FRANKFURT, Sept 23 (Reuters) - The European bailout fund should be expanded to more than 1 trillion euros to cope with a deepening of the Greek debt crisis, European Central Bank Governing Council member Klaas Knot was quoted as saying on Friday."It is evident that if things go wrong in Greece you need a higher dam than the current fund can offer," Knot told Dutch daily NRC Handelsblad in an interview.
He added that the total size of the European Financial Stability Facility (EFSF) may need to be increased to 1 trillion euros or even more.
Knot's predecessor Nout Wellink had suggested to double the fund in size to 1.5 trillion euros.
Knot added that Dutch banks are well prepared for a possible deterioration of the European sovereign debt.
Fear gauge enters the red zone
Europe's debt crisis risks escalating out of control as the world economy slides towards a double-dip slump with few shock absorbers left to limit the damage.
Key indicators of credit stress have reached the danger levels seen before the Lehman Brothers failure three years ago, with Markit's iTraxx Crossover index – or "fear gauge" – of corporate bonds surging 56 basis points to 857 on Thursday.
Societe Generale led a further rout of bank shares, crashing 9pc in Paris on concern that it might need recapitalisation to cope with losses on Italian and Spanish debt.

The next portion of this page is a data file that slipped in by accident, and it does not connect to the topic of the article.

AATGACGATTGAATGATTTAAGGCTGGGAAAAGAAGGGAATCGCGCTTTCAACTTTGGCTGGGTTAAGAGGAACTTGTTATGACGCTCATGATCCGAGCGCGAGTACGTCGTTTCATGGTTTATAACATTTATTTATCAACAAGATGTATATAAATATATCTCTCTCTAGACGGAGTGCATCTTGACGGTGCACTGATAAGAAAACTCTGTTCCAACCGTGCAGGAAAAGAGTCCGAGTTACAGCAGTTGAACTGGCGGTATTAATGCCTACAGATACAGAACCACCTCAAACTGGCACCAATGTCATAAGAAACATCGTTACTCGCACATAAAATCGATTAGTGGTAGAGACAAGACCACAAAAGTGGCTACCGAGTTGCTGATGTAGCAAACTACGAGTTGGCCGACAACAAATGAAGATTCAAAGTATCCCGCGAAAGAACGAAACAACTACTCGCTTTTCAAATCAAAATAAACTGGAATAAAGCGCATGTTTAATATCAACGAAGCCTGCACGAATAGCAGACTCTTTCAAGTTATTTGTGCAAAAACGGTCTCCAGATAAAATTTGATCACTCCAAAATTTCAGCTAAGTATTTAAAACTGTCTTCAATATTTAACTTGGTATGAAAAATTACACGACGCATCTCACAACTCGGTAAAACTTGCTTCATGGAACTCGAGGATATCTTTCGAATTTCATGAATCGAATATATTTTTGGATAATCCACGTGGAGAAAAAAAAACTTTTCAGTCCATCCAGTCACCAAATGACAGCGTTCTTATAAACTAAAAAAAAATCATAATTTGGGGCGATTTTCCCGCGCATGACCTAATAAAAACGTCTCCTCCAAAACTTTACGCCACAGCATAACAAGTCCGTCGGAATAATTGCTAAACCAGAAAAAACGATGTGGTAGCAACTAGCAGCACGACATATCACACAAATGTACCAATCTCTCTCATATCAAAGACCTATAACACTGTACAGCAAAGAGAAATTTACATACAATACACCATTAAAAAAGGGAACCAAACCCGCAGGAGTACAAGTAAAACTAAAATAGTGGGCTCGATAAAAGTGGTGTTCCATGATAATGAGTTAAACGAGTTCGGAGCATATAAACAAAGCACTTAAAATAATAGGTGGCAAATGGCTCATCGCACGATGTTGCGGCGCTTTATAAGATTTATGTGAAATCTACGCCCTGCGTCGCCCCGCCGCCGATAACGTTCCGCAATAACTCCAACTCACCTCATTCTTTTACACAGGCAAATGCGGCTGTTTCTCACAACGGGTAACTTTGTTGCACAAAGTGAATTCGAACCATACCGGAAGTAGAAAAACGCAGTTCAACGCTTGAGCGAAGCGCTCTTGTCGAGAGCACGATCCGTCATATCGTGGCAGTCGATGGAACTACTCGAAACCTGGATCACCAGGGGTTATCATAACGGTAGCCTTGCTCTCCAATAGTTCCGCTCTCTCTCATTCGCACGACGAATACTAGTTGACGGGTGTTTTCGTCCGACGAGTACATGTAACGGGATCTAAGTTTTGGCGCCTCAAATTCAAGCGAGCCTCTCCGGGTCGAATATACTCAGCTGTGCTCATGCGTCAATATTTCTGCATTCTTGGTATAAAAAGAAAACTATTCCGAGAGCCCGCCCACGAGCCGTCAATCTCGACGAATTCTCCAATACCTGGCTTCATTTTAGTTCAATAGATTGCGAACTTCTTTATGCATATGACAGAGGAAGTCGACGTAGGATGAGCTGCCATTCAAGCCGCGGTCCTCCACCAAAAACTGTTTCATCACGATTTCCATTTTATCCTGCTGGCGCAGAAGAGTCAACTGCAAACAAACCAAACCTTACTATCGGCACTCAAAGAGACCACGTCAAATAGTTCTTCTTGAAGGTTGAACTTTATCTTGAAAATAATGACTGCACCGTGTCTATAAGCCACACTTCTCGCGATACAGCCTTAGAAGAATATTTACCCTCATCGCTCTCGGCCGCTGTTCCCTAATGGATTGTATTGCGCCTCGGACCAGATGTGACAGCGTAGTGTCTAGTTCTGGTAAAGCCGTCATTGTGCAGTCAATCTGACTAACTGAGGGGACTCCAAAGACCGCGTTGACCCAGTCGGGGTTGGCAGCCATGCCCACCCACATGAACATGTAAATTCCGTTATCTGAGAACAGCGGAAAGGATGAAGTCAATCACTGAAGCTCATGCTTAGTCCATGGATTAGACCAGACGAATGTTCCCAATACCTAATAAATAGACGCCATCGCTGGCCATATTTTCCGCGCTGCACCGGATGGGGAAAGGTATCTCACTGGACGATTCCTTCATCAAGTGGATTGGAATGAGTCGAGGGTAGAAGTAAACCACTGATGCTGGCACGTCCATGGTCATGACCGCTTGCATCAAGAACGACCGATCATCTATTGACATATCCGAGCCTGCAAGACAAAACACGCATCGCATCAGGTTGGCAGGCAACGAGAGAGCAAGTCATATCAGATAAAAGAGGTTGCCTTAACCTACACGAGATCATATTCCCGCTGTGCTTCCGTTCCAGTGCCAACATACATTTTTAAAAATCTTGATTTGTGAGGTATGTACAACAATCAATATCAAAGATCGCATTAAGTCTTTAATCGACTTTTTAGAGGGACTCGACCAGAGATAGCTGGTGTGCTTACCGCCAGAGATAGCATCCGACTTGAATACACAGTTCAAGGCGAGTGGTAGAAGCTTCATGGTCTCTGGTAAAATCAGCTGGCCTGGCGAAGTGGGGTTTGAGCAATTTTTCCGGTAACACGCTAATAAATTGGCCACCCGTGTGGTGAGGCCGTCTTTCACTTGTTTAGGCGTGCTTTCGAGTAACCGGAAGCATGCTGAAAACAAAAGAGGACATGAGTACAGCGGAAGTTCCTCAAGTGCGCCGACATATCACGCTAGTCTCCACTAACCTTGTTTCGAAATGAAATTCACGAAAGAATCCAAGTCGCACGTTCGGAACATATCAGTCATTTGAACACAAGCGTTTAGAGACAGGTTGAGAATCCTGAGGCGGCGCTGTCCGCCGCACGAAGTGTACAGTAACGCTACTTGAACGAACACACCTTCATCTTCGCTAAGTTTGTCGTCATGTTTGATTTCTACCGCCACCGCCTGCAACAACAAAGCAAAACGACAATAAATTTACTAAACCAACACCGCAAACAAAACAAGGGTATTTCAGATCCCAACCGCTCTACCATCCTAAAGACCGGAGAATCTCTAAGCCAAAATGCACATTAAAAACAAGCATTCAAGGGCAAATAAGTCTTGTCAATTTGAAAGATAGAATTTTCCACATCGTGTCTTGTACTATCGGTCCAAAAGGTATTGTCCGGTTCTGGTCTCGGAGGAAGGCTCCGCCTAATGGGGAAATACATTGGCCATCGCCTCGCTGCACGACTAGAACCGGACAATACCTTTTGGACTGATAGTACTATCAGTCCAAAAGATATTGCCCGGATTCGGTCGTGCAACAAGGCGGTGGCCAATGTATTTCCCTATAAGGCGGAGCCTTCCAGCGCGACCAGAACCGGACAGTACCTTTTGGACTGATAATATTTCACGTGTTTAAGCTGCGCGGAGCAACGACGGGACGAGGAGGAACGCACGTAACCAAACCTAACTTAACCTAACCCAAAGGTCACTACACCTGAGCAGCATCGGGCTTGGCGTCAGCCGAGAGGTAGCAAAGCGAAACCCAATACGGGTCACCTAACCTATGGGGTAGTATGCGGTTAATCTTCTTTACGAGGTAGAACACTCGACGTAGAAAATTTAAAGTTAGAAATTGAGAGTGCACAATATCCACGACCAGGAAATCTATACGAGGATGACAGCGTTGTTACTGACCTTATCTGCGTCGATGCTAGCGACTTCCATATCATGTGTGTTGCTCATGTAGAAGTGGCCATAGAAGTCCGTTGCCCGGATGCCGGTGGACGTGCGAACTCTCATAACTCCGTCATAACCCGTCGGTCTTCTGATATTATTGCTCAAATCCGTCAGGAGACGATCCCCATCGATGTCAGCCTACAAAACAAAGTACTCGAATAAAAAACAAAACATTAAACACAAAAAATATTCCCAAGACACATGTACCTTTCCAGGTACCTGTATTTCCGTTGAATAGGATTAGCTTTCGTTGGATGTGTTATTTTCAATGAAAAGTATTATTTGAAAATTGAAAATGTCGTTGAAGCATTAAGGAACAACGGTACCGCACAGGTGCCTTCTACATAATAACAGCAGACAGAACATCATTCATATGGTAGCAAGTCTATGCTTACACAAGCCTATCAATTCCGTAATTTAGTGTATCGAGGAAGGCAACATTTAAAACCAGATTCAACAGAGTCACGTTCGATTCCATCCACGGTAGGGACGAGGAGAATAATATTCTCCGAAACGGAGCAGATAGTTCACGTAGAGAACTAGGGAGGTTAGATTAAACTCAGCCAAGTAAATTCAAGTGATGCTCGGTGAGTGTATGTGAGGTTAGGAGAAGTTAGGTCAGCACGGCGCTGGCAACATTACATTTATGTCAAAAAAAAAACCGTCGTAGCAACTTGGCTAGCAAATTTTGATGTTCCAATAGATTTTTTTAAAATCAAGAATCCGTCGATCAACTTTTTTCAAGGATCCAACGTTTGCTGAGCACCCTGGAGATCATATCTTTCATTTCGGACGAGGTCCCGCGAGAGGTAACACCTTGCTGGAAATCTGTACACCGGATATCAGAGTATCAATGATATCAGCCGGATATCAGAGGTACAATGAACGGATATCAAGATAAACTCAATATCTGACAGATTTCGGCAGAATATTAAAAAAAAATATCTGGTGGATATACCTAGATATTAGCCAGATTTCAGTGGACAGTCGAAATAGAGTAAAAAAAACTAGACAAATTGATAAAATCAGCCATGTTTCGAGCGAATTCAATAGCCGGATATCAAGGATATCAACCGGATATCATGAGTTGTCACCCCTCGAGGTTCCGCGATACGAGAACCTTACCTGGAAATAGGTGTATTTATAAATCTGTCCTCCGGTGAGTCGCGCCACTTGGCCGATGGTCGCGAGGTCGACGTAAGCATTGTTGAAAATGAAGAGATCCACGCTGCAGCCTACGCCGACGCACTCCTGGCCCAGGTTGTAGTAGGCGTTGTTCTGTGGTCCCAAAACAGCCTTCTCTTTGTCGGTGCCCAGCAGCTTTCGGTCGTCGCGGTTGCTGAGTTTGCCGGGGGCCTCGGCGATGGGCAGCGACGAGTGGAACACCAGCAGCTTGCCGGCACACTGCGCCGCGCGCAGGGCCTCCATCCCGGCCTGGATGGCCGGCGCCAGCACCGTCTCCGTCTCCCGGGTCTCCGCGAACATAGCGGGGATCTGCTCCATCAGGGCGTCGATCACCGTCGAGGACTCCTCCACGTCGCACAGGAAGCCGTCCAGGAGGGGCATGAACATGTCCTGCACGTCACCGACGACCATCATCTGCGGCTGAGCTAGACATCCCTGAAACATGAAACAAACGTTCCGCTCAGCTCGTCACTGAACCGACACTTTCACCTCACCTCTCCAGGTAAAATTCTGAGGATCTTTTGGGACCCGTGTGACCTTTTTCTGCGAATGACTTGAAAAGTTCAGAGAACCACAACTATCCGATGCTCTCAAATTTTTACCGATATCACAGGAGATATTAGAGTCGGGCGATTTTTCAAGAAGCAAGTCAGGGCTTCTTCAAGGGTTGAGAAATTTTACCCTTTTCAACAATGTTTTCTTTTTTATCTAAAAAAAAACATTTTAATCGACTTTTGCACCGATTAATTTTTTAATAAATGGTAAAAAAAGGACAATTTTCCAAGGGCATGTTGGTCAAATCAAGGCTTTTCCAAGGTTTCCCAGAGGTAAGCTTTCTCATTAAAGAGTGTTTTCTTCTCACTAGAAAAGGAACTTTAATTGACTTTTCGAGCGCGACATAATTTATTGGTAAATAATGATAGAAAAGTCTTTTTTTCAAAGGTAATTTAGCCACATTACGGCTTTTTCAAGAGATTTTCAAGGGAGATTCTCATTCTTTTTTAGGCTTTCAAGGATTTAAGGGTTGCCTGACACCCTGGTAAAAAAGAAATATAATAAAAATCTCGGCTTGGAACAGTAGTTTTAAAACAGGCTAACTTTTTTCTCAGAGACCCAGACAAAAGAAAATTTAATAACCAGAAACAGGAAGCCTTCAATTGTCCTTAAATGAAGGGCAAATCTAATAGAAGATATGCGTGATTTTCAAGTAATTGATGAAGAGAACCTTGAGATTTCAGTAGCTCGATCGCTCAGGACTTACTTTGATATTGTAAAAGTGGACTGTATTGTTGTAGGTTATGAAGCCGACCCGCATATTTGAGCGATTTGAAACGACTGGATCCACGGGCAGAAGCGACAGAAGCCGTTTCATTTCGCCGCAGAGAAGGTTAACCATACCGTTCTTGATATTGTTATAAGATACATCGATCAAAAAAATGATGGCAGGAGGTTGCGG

The yield spread between Italian 10-year bonds and Bunds reached a fresh record of 408 basis points before the European Central Bank (ECB) intervened in late trading. It is near the level at which LCH.Clearnet raises margin requirements, the trigger that forced Greece, Portugal and Ireland to request bail-outs.
Global investors appear shaken by the refusal of the US Federal Reserve to come to the rescue yet again with quantitative easing (QE3) even though it was never likely the bank would launch fresh stimulus with core inflation running near 2pc or in the face of protests from Capitol Hill.
The global flight from risk has hit Europe hardest. Peter Possing Andersen from Danske Bank said Europe’s authorities are running out of time. “The financial markets have lost faith in the current policies and the economy is on the verge of a recession. Radical action is needed to short-circuit the negative spiral,” he said.
“Segments of the financial markets are dysfunctional and access to credit is being shut down. European policymakers must take imminent and bold measures. Until this happens, the market will grind slowly but surely towards disaster. The current policy of austerity risks killing the already-fragile recovery and is making a bad situation worse in terms of debt dynamics,” he said.
Mr Andersen said Greece needs greater debt relief to break the “vicious circle”, while the ECB should step in with “unlimited” bond purchases from countries such as Italy that are essentially solvent.